Soulful Seeds helping to rebuild lives through gardening
RENO, Nev. (KOLO) -Most people drive by a two-acre plot of land on the corner of Glendale and Galletti and just see a dry, weed filled space.
It’s no surprise, especially considering the land attached to the new “Our Place” shelter has been left alone for more than 100 years. But where some see a barren wasteland, Earstin Whitten sees an abundance of potential.
“I mean we’re taking virtually a desert area that has never been farmed and turning it into something that’s very very fruitful for the people,” he said.
The co-founder of Soulful Seeds has a vision- to turn the land into a community garden to give people a hand up.
“If we can help people become more self-reliant on their own skills, rather than expecting things to be given constantly, it’s going to just make, I think, make their life better.”
When built, the residents of the “Our Place” campus will learn about gardening, work the soil, and eat the food they grow. It’s part of a rehabilitation process supported by Washoe County.
“There’s no better way to invest in yourself, and to grow the food that you’ll be eating, and learn the importance of nutrition, and how to make something out of nothing,” Kate Thomas, Assistant County Manager said.
That’s a lesson Whitten himself learned at a young age, growing up as the son of a sharecropper.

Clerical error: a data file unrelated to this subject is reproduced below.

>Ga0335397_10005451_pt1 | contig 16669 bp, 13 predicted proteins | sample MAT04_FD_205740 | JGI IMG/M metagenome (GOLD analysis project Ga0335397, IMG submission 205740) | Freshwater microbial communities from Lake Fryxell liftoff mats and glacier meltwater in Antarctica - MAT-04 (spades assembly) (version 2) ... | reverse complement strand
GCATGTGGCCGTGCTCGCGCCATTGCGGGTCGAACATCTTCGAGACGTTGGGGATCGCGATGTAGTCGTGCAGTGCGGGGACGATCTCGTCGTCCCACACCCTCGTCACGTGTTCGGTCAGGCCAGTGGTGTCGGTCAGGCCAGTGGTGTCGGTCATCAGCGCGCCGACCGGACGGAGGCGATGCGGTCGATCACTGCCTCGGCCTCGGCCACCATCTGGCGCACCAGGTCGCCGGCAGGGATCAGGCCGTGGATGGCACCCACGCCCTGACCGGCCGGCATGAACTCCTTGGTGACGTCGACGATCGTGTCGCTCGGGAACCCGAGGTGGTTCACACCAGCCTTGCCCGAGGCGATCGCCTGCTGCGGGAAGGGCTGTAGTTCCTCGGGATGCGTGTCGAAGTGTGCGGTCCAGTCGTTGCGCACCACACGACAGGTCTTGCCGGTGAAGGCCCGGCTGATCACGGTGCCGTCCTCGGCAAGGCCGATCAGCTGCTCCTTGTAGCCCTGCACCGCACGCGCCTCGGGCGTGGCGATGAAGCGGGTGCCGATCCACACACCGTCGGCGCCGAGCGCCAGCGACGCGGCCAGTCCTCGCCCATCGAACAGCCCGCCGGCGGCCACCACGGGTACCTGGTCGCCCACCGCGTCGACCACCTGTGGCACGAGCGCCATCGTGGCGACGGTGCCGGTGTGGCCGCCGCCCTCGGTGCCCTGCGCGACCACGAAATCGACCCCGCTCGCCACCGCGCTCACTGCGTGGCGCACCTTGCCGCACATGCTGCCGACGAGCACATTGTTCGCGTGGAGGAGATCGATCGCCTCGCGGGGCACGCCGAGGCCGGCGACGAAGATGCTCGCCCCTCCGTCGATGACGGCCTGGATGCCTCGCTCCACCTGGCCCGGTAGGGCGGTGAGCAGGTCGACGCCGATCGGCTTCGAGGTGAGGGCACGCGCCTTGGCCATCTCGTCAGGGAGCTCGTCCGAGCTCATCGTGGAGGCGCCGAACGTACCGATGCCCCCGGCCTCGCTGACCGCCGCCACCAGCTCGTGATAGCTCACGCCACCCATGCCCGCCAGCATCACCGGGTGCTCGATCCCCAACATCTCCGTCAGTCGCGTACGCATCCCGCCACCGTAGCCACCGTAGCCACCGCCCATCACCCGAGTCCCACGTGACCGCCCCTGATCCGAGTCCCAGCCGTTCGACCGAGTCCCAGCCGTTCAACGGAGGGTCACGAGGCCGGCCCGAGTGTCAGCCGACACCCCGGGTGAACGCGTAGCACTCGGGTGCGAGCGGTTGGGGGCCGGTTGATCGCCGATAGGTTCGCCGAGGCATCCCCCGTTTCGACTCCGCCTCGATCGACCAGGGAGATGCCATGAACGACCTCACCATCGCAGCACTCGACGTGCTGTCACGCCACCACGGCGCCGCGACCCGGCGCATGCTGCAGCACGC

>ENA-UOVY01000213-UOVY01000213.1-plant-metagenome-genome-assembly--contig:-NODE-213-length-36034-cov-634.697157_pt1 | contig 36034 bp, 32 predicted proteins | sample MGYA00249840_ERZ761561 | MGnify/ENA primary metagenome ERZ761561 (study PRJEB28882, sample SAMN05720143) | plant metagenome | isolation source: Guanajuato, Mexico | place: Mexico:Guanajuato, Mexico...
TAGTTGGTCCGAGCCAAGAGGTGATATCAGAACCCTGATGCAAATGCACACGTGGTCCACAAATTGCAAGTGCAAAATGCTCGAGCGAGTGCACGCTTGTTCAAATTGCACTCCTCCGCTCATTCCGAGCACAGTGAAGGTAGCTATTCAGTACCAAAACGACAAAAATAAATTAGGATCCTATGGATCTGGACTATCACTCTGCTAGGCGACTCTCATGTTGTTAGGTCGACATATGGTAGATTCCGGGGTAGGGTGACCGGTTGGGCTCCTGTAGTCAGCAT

“Everybody was poor, but they survived,” He said. “They survived because they work with the soil, and I believe that can occur here as well.”
The overall vision for the garden is a mix of traditional growing, raised beds, and hoop houses so people can grow food year-round. Any extra food will be given to various food banks. Soulful Seeds also purchased Instapots and gave them to people in need, so they can cook healthy meals with fresh food.
“It’s so rewarding just knowing that we’re building a healthier community together and that people are invested in doing that for themselves,” Thomas said.
The project hopes to break ground in July, but it is a massive undertaking. It’s expected to cost about $500,000, but Soulful Seeds has already received a lot of community support. Lumos, Stonegate Development, TMWA and more have all donated services to help make the project come to life. The non-profit is still looking for a company that could grade the land and get it ready for growing.
But once the plants are in the ground, it will be a return to basics that will hopefully set people on the right path toward success.
“This isn’t going to be the end all to the life situations people face, but at least it will be something to show them possibilities on what can happen when a community comes together,” Whitten said.
Soulful Seeds is a KOLO Cares Pillar Partner. If you can help, you can learn more about Soulful Seeds’ mission here.
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